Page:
Society of International Engineers CAFÉ Informational Meeting

Event: Society of International Engineers CAFÉ (Creating a Fellowship of Engineers) Informational Meeting

Date: November 13, 2011

Time: 6 p.m.

Location: 114 Marston Hall

Details: Want to study abroad? The Society of International Engineers (SIE) is holding an informational meeting about studying abroad. The meeting is a great way for students to learn more about studying abroad and network with students who have studied or worked abroad.

IEEE Magnetics Society Distinguished Lecture

Oliver Gutfleisch
Oliver Gutfleisch

Magnetic Materials in Sustainable Energy

Speaker: Oliver Gutfleisch, Leibniz Institute for Solid State and Materials Research Dresden (IFW Dresden) and Distinguished Lecturer, IEEE Magnetics Society (2011-12)

Date: November 11, 2011

Time: 1:30 p.m.

Location: 3043 ECpE Building Addition

Abstract: A new energy paradigm, consisting of greater reliance on renewable energy sources and increased concern for energy efficiency in the total energy life cycle, has accelerated research in energy-related technologies. Due to their ubiquity, magnetic materials play an important role in improving the efficiency and performance of devices in electric power generation, conversion and transportation. Magnetic materials are essential components of energy applications (i.e. motors, generators, transformers, actuators, etc.) and improvements in magnetic materials will have significant impact in this area, on par with many “hot” energy materials efforts (e.g. hydrogen storage, batteries, thermoelectrics, etc.).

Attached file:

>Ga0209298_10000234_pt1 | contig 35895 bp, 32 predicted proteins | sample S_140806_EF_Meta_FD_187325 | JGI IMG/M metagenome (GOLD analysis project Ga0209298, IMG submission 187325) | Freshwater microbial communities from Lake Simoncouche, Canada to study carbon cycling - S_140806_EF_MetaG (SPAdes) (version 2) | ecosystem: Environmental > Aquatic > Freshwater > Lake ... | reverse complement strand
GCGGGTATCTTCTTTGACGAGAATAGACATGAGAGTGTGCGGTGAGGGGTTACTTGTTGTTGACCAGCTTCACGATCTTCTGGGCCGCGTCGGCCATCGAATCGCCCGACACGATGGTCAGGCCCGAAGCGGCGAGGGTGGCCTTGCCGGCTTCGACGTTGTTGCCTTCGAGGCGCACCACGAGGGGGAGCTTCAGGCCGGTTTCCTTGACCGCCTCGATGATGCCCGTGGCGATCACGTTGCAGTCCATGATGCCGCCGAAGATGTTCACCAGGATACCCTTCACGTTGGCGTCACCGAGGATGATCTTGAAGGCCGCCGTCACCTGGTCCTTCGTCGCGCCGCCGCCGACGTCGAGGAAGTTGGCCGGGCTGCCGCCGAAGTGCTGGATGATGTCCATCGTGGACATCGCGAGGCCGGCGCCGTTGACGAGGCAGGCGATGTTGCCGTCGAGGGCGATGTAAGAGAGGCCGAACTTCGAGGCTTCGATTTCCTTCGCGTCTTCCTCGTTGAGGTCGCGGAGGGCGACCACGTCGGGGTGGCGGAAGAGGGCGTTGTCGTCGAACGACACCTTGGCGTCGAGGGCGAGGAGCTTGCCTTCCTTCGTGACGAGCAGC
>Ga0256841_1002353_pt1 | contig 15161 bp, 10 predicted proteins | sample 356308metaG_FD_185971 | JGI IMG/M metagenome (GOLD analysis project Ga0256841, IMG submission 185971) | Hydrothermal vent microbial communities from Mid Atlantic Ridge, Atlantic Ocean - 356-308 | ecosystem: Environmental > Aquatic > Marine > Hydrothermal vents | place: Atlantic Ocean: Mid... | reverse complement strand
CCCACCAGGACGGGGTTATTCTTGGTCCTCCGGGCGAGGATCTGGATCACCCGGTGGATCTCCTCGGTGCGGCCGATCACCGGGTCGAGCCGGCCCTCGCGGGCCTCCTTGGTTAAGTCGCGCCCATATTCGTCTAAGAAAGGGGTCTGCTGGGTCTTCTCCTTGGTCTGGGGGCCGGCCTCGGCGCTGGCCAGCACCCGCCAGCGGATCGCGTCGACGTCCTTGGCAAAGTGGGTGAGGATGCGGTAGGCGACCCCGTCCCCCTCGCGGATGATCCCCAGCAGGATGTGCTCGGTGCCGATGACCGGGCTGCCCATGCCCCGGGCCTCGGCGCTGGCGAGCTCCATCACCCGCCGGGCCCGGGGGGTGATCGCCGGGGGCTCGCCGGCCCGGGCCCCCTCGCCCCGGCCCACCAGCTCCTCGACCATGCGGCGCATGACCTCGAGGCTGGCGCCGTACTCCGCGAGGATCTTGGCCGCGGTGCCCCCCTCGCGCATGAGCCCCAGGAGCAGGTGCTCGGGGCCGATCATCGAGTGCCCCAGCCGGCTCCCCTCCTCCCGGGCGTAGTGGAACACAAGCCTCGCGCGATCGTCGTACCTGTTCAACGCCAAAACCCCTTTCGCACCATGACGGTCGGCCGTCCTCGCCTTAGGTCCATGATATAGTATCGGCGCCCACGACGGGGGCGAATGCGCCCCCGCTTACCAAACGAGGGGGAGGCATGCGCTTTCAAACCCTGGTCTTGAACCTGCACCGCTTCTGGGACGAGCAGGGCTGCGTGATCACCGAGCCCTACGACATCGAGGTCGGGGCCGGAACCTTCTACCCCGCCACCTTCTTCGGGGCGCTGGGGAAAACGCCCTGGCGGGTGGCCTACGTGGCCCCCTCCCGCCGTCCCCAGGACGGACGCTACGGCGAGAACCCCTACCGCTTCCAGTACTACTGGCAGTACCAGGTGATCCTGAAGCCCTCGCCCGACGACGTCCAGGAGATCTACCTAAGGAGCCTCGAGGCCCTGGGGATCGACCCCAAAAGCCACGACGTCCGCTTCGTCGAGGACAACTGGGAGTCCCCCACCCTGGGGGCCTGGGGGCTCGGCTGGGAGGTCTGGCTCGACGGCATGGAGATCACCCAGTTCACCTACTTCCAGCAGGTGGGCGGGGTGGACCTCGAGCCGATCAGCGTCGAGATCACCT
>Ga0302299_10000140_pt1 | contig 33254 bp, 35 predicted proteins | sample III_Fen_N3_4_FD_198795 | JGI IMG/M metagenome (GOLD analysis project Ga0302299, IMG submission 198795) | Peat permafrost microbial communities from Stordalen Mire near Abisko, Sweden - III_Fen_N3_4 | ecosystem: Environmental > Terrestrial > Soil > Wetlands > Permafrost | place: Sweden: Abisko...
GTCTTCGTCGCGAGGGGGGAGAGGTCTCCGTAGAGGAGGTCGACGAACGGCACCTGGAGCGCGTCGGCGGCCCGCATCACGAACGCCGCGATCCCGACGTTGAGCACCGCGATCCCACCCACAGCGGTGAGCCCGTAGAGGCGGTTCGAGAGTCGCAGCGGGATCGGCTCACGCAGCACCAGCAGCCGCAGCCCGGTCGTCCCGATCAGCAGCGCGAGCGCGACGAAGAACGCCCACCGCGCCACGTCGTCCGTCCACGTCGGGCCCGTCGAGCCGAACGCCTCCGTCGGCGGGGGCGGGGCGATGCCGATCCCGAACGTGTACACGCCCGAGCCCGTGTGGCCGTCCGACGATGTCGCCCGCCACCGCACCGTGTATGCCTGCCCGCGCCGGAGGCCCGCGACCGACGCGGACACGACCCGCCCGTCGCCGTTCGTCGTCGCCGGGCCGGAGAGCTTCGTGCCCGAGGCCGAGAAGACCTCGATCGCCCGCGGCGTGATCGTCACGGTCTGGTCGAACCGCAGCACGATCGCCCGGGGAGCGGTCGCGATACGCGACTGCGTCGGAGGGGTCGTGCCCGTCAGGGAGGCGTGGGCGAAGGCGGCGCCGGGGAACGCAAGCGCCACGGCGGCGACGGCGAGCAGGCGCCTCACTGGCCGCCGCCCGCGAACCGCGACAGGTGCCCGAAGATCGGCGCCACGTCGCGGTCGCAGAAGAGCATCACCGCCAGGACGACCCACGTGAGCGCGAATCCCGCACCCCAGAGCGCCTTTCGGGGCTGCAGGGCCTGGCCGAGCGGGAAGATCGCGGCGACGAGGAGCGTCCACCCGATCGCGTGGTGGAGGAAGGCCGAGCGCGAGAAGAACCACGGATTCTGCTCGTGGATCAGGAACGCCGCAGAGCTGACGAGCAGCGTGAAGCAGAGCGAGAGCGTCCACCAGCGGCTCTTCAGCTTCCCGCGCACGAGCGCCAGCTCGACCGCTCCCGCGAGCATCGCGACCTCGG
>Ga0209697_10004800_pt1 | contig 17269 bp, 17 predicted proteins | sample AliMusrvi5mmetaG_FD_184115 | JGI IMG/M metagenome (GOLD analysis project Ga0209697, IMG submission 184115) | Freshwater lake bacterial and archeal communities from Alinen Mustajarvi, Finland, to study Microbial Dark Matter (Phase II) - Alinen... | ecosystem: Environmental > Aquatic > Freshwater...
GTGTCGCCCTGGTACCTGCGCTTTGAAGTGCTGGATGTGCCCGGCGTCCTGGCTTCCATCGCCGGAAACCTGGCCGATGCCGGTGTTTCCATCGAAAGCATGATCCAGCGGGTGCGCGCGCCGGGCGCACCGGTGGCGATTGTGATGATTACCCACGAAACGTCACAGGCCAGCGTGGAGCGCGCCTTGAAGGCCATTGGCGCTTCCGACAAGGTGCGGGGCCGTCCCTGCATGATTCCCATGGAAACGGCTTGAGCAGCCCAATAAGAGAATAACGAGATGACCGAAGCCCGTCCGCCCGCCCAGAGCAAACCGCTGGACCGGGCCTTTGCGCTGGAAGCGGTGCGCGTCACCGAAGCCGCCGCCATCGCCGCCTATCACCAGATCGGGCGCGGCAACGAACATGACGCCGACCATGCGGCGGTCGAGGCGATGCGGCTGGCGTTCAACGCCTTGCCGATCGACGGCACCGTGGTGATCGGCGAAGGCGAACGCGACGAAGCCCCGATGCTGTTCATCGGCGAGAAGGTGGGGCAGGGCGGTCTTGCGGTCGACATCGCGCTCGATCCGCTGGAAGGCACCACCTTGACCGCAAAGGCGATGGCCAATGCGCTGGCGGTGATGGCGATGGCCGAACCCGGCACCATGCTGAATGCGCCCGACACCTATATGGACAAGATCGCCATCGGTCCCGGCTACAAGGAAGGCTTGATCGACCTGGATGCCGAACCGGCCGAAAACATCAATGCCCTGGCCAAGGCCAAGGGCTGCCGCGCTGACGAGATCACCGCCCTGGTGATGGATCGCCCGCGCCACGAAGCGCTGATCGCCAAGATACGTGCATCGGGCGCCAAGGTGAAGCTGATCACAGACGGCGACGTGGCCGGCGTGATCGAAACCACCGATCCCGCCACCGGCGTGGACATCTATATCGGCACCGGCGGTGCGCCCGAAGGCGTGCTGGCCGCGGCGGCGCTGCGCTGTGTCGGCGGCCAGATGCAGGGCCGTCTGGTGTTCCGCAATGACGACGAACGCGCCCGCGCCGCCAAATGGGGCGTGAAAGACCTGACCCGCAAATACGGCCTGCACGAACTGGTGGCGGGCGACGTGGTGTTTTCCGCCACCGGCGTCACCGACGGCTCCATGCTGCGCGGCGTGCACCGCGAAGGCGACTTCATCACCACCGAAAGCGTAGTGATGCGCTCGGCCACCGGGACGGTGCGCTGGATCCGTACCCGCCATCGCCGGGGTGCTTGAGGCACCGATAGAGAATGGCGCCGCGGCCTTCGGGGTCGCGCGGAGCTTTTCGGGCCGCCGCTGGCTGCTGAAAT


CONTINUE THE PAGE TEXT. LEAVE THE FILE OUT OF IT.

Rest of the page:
The lecture focuses on the state-of-the-art hard and soft magnets and magnetocaloric materials with an emphasis on their optimization for energy applications. Specifically, the impact of hard magnets on electric motor and transportation technologies, of soft magnetic materials on electricity generation and conversion technologies, and of magnetocaloric materials for refrigeration technologies, will be discussed.

The synthesis, characterization, and property evaluation of the materials, with an emphasis on structure-property relationships, will be examined in the context of their respective markets as well as their potential impact on energy efficiency.

Finally, considering future bottle-necks in raw materials and in the supply chain, options for recycling of rare-earth metals will be analysed.

Speaker bio: Information coming soon

Virtual Reality Experience

Date: November 11, 2011

Time: 1 to 2 p.m.

Location: Alliant Energy/Lee Liu Auditorium, Howe Hall

Details: The VRAC public tour offers participants a chance to learn about virtual reality (VR), the unique research facilities at Iowa State, how VRAC uses virtual reality as a research tool and a look at how computer graphics technology has improved in the past 25 years. In addition to the presentation, participants get to see several virtual reality applications that were developed at Iowa State. These demos typically include visiting the USS Ronald Reagan, a US Navy aircraft carrier, using VR for product conceptual design and exploring galaxies in the Virtual Universe.